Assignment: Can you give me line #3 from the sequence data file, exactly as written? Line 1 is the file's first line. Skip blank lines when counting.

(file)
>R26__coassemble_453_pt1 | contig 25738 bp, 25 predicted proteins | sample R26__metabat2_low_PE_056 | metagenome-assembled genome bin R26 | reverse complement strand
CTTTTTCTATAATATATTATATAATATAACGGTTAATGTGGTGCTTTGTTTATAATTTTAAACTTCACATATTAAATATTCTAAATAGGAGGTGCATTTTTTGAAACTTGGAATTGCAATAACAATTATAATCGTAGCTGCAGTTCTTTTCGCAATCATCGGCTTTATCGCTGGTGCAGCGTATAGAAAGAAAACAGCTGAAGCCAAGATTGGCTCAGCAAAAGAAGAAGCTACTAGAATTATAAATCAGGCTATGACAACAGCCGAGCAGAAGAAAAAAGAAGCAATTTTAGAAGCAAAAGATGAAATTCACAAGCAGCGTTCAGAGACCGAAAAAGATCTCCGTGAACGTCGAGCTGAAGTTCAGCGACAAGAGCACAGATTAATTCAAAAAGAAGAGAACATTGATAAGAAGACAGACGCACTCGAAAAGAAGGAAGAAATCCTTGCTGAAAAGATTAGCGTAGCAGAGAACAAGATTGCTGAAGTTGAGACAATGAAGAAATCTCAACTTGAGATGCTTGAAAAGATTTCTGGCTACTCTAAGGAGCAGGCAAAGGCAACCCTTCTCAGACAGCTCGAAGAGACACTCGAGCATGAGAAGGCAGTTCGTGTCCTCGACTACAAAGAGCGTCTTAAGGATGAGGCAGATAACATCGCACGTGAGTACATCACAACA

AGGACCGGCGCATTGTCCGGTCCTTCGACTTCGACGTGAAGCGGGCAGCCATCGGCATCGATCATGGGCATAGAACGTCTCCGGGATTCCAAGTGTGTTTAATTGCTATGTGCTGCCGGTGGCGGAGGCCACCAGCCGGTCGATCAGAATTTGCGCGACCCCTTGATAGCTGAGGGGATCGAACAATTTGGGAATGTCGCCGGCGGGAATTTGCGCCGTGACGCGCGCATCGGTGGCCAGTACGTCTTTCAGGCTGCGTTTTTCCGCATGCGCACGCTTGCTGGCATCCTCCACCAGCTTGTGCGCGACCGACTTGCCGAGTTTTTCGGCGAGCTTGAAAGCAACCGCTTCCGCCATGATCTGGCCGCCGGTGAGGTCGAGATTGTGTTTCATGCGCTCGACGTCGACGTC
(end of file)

AGGACCGGCGCATTGTCCGGTCCTTCGACTTCGACGTGAAGCGGGCAGCCATCGGCATCGATCATGGGCATAGAACGTCTCCGGGATTCCAAGTGTGTTTAATTGCTATGTGCTGCCGGTGGCGGAGGCCACCAGCCGGTCGATCAGAATTTGCGCGACCCCTTGATAGCTGAGGGGATCGAACAATTTGGGAATGTCGCCGGCGGGAATTTGCGCCGTGACGCGCGCATCGGTGGCCAGTACGTCTTTCAGGCTGCGTTTTTCCGCATGCGCACGCTTGCTGGCATCCTCCACCAGCTTGTGCGCGACCGACTTGCCGAGTTTTTCGGCGAGCTTGAAAGCAACCGCTTCCGCCATGATCTGGCCGCCGGTGAGGTCGAGATTGTGTTTCATGCGCTCGACGTCGACGTC